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Christoph Willibald Gluck

Thessaly, during the reign of King Admetus. The king is close to death. His kingdom and his people are overcome by a sense of helplessness, sorrow and inability to grasp what death means. Even Alcestis, the king’s wife, is unable to find words to make sense of the imminent loss of husband, father and king. She urges the people to pray together. However, the high priest of Apollo fans the distraught people’s fear with his relentless invocations. The poor Peopl feel insignificant before the great gods. An oracle now proclaims the impossible: if anyone were willing to die in place of the king, the king would recover. This becomes the moment of resolve for Alcestis. She is willing to give up he life in order to save the life of her husband. By doing so, she defies the gods and their inhuman requirements.

The following day. The king’s his children and people celebrate his miraculous recovery. The cruel gods allow Alcestis to witness the celebrations. Admetus learns that a subject has sacrificed himself in order to save the king’s life. Alcesti finally admits to Admetus that it was she who declared herself willing to die. Admetus and his children are aghast. The king’s words are filled with shock, anguish and bitter reproach. In his despair and anger, Admetus is unable to recognize Alcestis’ sacrifice as affirmation of her love. Alcestis’ life and suffering seem to have no end. She now longs for death and is more than ever prepared to die.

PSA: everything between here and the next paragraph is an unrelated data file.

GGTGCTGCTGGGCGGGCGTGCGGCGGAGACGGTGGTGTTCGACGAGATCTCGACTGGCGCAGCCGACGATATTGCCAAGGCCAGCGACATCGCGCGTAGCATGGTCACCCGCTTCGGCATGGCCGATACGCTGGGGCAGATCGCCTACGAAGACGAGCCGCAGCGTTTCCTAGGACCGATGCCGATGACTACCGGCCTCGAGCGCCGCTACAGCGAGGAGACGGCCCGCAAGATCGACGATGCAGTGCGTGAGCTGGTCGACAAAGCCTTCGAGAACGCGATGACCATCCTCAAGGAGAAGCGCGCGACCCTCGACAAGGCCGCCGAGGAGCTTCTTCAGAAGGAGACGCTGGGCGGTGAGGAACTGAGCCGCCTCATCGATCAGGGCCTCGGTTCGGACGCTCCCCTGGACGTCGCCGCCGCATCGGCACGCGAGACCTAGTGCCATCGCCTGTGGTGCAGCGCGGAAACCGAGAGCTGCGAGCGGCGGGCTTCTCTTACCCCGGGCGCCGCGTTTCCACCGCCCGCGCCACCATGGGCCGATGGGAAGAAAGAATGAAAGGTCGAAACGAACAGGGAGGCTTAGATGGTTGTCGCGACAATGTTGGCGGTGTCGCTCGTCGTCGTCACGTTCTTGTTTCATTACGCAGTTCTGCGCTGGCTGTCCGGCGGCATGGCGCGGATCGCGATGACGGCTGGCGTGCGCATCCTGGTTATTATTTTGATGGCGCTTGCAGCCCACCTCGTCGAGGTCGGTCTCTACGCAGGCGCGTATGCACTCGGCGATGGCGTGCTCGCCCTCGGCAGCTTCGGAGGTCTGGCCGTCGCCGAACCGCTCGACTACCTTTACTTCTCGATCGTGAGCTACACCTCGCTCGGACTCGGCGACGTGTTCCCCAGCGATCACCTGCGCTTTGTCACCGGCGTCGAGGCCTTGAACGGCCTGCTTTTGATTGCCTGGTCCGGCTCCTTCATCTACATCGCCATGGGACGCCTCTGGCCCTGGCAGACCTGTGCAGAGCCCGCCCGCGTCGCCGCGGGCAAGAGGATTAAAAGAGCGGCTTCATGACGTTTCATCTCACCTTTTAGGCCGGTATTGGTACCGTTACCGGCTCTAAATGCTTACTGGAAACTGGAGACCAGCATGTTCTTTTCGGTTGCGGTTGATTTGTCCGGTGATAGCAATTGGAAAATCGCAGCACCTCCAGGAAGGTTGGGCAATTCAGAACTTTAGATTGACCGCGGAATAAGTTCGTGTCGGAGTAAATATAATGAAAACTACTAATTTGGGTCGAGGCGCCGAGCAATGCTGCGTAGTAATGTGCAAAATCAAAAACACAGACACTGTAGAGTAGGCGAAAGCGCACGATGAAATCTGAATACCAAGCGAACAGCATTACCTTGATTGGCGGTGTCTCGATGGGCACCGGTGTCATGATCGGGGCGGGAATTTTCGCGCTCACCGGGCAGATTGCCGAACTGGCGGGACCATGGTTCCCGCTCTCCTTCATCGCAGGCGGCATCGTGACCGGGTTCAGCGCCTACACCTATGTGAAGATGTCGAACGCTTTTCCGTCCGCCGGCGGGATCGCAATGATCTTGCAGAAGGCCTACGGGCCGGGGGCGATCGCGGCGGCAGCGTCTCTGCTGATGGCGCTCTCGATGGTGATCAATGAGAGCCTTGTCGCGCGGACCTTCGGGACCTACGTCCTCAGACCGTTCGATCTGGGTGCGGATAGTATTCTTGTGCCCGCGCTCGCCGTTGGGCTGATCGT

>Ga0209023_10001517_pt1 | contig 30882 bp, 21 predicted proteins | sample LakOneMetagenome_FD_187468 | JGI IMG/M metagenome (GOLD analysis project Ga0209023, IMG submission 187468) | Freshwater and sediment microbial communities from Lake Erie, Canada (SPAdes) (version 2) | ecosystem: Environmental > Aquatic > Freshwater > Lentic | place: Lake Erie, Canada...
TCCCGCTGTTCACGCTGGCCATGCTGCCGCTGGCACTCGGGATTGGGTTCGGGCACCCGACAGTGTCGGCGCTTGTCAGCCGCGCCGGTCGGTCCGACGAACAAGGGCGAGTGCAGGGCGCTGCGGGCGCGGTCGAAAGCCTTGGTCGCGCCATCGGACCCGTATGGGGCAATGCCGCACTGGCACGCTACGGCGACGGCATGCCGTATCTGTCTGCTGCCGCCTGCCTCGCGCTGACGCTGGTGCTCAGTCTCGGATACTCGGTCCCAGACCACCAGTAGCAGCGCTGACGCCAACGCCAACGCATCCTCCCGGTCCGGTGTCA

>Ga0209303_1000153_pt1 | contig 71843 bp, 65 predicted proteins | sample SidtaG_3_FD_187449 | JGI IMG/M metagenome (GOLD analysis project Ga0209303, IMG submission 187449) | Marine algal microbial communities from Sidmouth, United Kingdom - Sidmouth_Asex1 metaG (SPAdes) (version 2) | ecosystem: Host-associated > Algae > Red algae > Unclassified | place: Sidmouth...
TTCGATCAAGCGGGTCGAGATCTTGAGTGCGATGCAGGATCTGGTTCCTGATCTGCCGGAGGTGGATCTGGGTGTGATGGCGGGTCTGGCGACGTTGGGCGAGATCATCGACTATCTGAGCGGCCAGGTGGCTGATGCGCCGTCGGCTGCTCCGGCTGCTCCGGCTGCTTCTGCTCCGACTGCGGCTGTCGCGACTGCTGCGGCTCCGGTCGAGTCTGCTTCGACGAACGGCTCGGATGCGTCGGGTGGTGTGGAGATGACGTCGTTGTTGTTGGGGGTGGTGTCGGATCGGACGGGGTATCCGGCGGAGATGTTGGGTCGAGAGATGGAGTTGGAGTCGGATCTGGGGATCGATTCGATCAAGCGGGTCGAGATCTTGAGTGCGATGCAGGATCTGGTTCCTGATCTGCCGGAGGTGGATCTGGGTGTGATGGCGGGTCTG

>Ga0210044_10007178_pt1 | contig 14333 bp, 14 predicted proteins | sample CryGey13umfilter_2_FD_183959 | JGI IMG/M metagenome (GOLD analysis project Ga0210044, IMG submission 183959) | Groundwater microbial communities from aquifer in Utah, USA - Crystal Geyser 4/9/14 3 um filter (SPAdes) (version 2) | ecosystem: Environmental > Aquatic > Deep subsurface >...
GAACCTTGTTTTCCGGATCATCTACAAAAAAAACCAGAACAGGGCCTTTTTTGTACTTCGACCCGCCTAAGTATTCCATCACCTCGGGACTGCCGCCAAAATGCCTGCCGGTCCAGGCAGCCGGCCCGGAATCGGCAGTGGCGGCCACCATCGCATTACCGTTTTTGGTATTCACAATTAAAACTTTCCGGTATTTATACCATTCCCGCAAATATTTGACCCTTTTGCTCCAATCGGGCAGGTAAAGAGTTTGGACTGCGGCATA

Several hours later. The children and the people await the news that their queen has been snatched from them by Death. They no longer believe in miracles. The avowal by all-powerful Hercules that he will do battle with th gods therefore falls on deaf ears. Admetus and Alcestis once again have the opportunity to speak. She is already no longer in the Here and Now, she is already on the threshold of the Underworld. But now a miracle occurs. Everyon is doing their utmost to restore Alcestis to life: Admetus, Hercules, the children, the people. Their common wish is granted. Alcestis’ life is restored to her so that she can begin a new life: a life without fear of the incomprehensible, of the gods and priests, who seem to have no love for people.

  • Ivor Bolton | Dirigent
  • Christof Loy | Regie
  • Dirk Becker | Bühnenbild
  • Ursula Renzenbrink | Kostüme
  • Olaf Winter | Licht
  • Thomas Wilhelm | Choreographie
  • Simone von Büren | Dramaturgie
  • Axel Weidauer | Regieassistenz
  • Benjamin Bayl | Musikalischer Assistent
  • Joseph Kaiser | Admète, König von Thessalien
  • Véronique Gens | Alceste, Gattin des Admète
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Koproduktion mit dem Festival d'Aix-en-Provence und Det Kongelige Teater København.

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